Orlandi v. Osborne, No. 3:20-cv-2237, 2022 WL 4599252 (N.D. Ohio Sep. 30, 2022) (Judge Jeffrey J. Helmick). Plaintiff Stacey Orlandi is a participant of the Andeavor Executive Severance and Change in Control Plan. Following a corporate merger that occurred in 2018, Ms. Orlandi was informed that her current position as Executive Officer would continue for a one-year evaluation period. Ms. Orlandi was told that at the conclusion of the evaluation period “if you are offered a new role within the organization or offered to continue in your current role, you will be requested at that time… to waive your rights to payments or benefits under the Andeavor Executive Severance and Change in Control Plan.” Then, a few days later, Andeavor issued an official statement that Ms. Orlandi was “an employee selected for termination, but will remain employed for a period following October 1, 2018, to assist transition and other efforts.” Frustrated with these developments, Ms. Orlandi requested to exercise the Severance Plan’s “Good Reason” voluntary termination provision, which allows participants who experience “a significant diminution of (his or her) positions, duties, responsibilities and status with the Company from those immediately prior to a Change in Control,” to receive benefits under the plan. Ms. Orlandi’s claim was denied by the company’s director of compensation and benefits, defendant Johnathan Osborne. After the denial was upheld during the internal appeals process, Ms. Orlandi commenced this suit challenging the denial. In her complaint, Ms. Orlandi argues that Mr. Osborne had an inherent conflict of interest in deciding her claim and appeal, and informed defendants that she would be requesting limited discovery pertaining to this bias. That information prompted defendants to move for a protective order seeking to prevent Ms. Orlandi from conducting discovery. In response, Ms. Orlandi moved to compel discovery. The court agreed with Ms. Orlandi that the circumstances here constituted an inherent conflict of interest under Metropolitan Life v. Glenn. Furthermore, the court concluded the evidence of the company’s desire to deny Ms. Orlandi her benefits and to only allow Ms. Orlandi to continue working on its own conditions necessitated limited discovery “to allow me to meaningfully determine the weight to accord the conflict of interest in the course of my ultimate review of Osborne’s decision.” Thus, defendants’ motion was denied, and Ms. Orlandi’s motion to compel was granted.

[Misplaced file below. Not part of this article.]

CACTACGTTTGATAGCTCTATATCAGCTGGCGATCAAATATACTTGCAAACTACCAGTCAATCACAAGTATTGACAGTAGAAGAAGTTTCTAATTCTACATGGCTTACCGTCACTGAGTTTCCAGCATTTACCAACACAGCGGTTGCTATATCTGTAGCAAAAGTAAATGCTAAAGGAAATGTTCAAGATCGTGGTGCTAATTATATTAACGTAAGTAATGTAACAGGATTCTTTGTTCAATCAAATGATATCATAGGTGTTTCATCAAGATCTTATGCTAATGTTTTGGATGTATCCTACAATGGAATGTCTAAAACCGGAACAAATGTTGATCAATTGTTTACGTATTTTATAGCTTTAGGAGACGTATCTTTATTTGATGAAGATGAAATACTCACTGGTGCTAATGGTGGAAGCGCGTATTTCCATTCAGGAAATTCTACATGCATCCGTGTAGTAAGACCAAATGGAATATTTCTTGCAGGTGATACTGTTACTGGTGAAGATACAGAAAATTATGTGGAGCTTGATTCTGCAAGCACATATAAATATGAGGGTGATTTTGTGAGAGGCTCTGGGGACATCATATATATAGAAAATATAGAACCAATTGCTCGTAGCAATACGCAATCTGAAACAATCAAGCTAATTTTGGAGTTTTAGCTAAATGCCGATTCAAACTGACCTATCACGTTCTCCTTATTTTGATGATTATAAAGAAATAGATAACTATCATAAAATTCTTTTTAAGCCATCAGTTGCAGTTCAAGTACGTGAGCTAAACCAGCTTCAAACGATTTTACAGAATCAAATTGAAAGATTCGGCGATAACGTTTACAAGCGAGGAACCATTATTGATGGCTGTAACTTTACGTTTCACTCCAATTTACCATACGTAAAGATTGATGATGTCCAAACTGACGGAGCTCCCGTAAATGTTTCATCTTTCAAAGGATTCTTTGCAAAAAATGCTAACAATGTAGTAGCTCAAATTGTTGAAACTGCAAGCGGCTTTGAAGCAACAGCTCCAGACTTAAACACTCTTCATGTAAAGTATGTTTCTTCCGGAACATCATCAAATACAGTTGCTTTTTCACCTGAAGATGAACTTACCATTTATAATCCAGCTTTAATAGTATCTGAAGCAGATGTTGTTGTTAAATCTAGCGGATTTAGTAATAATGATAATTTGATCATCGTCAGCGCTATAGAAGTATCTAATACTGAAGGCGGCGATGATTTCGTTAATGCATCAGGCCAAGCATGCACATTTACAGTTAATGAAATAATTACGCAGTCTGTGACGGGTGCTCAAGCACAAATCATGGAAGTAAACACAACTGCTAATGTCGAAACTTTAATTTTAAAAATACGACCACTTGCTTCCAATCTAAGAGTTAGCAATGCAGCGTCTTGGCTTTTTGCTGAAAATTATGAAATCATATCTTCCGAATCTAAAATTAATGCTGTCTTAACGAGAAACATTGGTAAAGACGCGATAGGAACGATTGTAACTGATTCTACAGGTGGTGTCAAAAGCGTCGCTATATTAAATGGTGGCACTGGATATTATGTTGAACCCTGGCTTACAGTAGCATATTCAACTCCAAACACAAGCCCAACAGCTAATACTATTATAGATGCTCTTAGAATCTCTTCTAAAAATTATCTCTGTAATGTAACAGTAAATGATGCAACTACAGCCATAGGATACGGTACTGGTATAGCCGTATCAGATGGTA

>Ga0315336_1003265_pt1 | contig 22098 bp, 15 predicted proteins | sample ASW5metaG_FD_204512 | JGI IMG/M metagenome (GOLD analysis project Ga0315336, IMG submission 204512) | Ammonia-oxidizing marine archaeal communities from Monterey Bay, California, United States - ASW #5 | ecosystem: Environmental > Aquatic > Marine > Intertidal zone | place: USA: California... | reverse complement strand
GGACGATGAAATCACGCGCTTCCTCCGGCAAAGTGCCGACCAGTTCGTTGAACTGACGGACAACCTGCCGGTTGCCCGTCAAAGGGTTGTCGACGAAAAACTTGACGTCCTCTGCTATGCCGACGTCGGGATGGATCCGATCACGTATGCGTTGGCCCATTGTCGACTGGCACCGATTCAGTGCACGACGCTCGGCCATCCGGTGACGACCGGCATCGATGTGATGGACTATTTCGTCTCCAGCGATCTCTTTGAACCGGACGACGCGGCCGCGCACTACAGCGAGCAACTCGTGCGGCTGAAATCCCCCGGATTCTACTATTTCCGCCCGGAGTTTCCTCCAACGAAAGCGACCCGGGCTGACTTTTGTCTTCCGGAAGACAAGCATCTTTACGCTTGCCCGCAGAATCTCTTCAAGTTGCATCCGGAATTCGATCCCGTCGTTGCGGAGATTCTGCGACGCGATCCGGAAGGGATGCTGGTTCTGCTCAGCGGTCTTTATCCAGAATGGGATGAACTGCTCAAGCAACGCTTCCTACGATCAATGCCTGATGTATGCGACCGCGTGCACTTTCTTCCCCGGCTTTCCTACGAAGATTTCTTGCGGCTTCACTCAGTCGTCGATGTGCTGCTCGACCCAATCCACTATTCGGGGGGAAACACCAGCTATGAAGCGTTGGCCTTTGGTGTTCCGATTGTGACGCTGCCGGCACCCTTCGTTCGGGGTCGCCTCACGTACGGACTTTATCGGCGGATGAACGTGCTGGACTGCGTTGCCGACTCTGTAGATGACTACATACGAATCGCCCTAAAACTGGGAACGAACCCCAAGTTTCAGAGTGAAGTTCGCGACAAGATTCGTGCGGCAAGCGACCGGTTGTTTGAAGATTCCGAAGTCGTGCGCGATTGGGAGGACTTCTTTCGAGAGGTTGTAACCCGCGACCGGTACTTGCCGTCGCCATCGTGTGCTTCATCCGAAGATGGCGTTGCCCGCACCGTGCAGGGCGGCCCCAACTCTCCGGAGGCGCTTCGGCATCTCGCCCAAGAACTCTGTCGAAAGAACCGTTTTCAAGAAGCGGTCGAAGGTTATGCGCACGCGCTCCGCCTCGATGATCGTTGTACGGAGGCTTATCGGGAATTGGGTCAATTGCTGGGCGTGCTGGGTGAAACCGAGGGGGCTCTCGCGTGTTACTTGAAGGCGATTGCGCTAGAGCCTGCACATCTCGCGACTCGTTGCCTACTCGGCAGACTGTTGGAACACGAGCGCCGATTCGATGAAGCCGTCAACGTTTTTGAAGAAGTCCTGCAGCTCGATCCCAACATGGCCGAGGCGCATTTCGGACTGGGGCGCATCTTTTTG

LD v. United Behavioral Health, No. 20-cv-02254-YGR (JCS), 2022 WL 4878726 (N.D. Cal. Oct. 3, 2022) (Magistrate Judge Joseph C. Spero). In this discovery dispute plaintiffs requested that the court weigh in on the adequacy and untimeliness of defendant MultiPlan’s privilege log. Plaintiffs argued that MultiPlan waived privilege and work product protections due to MultiPlan’s failure to timely produce its privilege log. Although the court agreed that MultiPlan failed to offer “a particularly convincing explanation for its delay in producing a privilege log, a finding of waiver would be too drastic a sanction under the circumstances.” Thus, the court turned to addressing the adequacy of the privilege log itself. Plaintiffs identified several issues with the privilege log: (1) the assertions of privilege were vague and generic, (2) the log failed to list which correspondents were attorneys on some of the communications where attorney-client privilege was asserted, (3) documents were likely primarily for business rather than legal purposes, (4) MutliPlan improperly used the possibility of litigation as a defense against producing documents, (5) documents that were being withheld concerned plan administration and therefore fell within the fiduciary exception to attorney-client privilege, and (6) MultiPlan may have already waived privilege regarding some of the documents involved in a government investigation. The court agreed with plaintiffs and concluded MultiPlan did not meet its burden to assert privilege and likely improperly withheld documents. “Given the problems identified above as to both MultiPlan’s privilege log and the reasons offered in its Opposition papers for withholding documents listed on its log,” the court ordered an in-camera review of a sampling of the withheld documents.